The legacy of our calling
Paul Raslavicus, MD
This is our legacy, this is our strength, this
is our shared obligation, and this is our future…—President
James Wright of Dartmouth College, 2003
Suddenly, with the coming of September, it is over. The promise
of spring, with the creation of new visions, and the glory of summer,
with its abundance of life, are past. Change is in the air.
Suddenly, my term as your president has ended. It seems only yesterday
that at my inauguration I spoke with you of my vision for the College
and of my hopes for the profession. Barely a month after the tragedy
of 9/11 my speech had a patriotic theme, and I urged that we join
our hands and our minds as colleagues in a noble calling and create
a “pathology nation” based on collegiality, mentoring,
and mutual respect. It was a call for a virtual E pluribus unum.
I have written about many issues in this column during these past
two years. I wrote of our achievements for the benefit of patients
and the health needs of all. I bemoaned the outrages of our tort
system that converts medical decisions not to test or not to proceed
with surgery into million-dollar mistakes, the horrors of our health
care delivery methods that change the primary care physician into
an automaton, and the failures of a medical educational system that
has succeeded in removing the word “pathology” from
the curricula of many of our medical schools. Whether you agreed
or disagreed with me, I thank all of you who wrote to me to comment
September signals a change in the College’s elected leadership.
President Mary Kass, MD, and president-elect Thomas Sodeman, MD,
are in place. I wish them the best.
There is change everywhere, but change in the College, just as
in our personal lives, is a continuum. The future is built on the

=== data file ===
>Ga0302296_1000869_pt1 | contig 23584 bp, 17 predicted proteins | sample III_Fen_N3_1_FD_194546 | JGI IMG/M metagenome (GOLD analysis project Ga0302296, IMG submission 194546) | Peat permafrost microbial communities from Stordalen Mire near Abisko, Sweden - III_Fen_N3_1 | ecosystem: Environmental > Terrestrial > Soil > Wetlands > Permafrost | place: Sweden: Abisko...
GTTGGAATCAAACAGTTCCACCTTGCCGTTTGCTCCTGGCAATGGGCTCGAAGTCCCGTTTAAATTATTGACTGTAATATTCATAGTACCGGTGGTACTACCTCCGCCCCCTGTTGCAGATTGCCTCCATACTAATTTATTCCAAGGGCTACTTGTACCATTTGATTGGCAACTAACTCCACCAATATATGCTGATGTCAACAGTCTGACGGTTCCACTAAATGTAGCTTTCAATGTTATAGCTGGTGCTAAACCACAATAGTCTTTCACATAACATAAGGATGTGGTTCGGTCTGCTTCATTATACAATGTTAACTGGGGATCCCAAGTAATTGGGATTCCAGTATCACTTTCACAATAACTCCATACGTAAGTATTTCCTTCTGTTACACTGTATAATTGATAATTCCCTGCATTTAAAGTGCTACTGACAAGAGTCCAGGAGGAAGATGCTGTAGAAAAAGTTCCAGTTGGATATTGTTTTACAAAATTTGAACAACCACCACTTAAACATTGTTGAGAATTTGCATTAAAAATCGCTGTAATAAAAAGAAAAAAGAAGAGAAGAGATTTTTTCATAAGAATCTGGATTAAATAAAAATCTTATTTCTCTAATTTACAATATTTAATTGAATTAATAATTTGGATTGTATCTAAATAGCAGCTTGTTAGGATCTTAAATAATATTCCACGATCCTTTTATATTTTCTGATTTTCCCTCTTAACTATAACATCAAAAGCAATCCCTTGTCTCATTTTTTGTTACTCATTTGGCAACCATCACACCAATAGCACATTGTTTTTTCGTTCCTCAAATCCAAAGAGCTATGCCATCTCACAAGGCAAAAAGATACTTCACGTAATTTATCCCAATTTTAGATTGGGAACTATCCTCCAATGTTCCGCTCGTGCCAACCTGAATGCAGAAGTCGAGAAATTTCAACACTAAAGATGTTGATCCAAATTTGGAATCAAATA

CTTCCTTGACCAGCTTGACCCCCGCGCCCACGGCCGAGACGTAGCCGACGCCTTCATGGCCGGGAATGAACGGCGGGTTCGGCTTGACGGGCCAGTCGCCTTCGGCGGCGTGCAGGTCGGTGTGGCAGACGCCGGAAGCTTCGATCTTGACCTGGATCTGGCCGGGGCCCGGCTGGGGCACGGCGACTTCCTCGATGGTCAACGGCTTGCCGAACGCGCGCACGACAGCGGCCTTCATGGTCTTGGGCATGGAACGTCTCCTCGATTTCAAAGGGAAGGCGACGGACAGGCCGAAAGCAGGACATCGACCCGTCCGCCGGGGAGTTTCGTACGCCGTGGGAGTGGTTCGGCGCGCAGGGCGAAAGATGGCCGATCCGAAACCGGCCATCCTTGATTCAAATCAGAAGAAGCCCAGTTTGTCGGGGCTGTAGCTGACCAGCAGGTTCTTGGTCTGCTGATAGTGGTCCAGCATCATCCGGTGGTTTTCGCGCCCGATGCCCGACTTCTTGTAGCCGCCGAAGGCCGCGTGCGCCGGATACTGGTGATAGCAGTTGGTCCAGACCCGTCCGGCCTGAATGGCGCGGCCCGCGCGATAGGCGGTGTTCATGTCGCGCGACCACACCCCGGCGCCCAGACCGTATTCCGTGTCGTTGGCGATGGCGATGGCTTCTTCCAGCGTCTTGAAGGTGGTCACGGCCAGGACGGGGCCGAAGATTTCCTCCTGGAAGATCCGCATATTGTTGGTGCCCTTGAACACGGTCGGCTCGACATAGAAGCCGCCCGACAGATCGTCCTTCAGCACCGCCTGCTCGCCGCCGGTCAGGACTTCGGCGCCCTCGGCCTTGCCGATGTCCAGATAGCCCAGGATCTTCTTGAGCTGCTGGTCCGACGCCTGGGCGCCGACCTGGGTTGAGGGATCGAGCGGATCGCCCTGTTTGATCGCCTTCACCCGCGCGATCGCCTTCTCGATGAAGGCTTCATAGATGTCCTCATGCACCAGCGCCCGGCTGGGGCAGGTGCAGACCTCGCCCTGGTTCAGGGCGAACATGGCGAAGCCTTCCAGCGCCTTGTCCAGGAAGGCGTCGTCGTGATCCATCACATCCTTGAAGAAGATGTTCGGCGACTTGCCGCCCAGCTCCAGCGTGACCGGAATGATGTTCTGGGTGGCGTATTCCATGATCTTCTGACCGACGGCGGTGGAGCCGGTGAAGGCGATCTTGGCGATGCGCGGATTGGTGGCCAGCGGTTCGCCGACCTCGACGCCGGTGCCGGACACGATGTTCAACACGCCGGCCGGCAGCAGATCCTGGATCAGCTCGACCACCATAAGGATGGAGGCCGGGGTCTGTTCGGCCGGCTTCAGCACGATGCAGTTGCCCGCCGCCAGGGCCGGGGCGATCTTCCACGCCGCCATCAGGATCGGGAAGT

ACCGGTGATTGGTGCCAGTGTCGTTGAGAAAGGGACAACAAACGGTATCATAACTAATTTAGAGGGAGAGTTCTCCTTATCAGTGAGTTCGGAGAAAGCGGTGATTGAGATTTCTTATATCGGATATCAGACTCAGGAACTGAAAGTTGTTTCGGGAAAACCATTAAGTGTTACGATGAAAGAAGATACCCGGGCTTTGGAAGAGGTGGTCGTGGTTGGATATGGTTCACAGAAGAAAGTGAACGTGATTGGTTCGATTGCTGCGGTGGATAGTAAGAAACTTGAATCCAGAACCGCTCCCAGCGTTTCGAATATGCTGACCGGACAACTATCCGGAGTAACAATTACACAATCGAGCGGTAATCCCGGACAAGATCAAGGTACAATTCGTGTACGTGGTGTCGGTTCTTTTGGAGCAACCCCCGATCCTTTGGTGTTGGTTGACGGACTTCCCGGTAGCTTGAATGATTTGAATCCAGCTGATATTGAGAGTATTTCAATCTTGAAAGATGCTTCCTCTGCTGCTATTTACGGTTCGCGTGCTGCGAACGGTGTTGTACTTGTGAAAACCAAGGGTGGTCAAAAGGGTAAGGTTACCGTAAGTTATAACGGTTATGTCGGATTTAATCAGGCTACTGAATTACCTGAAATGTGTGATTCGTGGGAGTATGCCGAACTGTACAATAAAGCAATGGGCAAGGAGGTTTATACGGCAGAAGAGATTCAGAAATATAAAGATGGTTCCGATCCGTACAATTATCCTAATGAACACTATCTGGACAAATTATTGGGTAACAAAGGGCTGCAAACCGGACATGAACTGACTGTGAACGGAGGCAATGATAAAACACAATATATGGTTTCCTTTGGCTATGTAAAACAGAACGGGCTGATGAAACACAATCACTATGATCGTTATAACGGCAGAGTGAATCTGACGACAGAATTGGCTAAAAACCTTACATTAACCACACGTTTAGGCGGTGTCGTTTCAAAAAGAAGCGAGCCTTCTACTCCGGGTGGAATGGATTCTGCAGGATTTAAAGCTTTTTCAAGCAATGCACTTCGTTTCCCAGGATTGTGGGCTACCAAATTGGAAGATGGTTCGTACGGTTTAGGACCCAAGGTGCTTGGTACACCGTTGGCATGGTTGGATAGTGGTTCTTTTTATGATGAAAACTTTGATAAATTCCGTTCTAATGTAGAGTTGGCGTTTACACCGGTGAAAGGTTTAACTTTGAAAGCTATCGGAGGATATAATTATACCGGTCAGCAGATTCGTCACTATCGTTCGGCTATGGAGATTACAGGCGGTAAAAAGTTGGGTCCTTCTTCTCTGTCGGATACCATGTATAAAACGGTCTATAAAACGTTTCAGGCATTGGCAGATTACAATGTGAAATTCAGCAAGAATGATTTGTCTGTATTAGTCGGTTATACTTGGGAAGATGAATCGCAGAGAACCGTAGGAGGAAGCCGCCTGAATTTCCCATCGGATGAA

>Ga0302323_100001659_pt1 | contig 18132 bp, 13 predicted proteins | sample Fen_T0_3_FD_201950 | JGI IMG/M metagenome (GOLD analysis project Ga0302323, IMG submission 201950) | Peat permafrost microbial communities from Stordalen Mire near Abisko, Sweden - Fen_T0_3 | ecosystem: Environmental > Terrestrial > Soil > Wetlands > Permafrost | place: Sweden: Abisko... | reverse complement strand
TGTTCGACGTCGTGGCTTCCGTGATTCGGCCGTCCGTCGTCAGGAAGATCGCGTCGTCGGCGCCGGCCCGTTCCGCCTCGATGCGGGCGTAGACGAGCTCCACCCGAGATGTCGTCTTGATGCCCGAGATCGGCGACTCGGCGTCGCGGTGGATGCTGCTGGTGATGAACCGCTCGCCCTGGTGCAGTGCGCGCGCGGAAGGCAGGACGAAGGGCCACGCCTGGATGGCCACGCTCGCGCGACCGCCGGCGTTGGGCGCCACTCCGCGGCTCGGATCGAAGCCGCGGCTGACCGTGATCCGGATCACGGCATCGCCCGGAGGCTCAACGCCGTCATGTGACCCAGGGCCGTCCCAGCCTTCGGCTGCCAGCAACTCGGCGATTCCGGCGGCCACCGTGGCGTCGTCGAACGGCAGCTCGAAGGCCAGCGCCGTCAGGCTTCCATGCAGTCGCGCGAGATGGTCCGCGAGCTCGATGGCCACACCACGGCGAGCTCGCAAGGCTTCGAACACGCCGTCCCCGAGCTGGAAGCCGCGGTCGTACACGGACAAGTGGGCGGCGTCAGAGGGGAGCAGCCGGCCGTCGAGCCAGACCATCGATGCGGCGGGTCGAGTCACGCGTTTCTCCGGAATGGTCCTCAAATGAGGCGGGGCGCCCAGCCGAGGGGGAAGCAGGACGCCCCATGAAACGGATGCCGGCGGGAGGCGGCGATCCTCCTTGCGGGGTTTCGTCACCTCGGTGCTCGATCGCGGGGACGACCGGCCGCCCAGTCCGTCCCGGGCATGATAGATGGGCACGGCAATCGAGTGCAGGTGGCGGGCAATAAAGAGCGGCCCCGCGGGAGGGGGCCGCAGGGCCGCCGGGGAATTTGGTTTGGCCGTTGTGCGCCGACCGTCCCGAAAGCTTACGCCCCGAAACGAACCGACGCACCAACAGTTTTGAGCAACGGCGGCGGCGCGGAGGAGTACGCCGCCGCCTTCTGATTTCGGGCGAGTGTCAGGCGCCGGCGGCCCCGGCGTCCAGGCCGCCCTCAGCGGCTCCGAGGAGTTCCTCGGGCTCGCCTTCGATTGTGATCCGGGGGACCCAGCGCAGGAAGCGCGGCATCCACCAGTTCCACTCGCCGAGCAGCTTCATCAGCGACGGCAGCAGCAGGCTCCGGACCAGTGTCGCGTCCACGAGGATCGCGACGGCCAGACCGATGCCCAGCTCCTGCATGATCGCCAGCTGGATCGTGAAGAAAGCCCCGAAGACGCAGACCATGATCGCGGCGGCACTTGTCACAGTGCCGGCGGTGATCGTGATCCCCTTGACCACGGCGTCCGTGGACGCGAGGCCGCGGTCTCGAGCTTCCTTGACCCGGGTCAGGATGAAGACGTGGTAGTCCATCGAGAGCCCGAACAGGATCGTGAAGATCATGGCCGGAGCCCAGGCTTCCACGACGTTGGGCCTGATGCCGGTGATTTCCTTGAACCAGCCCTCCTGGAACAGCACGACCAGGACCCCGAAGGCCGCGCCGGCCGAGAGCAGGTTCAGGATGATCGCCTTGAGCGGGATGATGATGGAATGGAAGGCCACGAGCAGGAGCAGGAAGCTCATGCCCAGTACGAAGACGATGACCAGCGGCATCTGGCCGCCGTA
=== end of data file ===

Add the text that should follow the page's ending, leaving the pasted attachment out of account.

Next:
present, just as the present is built on the framework others created.
Whatever has been achieved in these past two years rests on the
contributions of those who preceded us. Our legacy of dedication
to the profession transcends presidents, decades, and even centuries.
Our legacy goes back to Virchow and Rokitansky and carries on with
Castleman and Sunderman, Stout and Gavan, and Schenken, and all
the other giants of our profession who have made their indelible
Long-term commitment to our calling is evident everywhere in our
College. Who would have predicted in the early days of SNOP (Standardized
Nomenclature of Pathology), created by such visionaries as Roger
Coté, MD, and others, that 40 years later it would become
accepted as the U.S. and world terminology for encoding all medical
information? Under the leadership of president Donald Senhauser,
MD, the College reenergized SNOMED with significant capital infusion
and created a dynamic pathologist-staff team led by John Neff, MD,
and Diane Aschman. Their efforts, and those of our negotiating team,
resulted in the agreement with our government that has made SNOMED
CT free to all who wish to use it.
In these four decades, the dedication of our “grass roots”
to run medical laboratories of excellence, combined with the College’s
Laboratory Accreditation Program, has led others to recognize pathology
as the key mover in the reduction of patient care errors. Excepting
the work of Dr. Codman of Harvard and other such pioneers in the
early years of last century, our specialty (and pathologists such
as the late William Sunderman Sr., MD, PhD, founding fellow and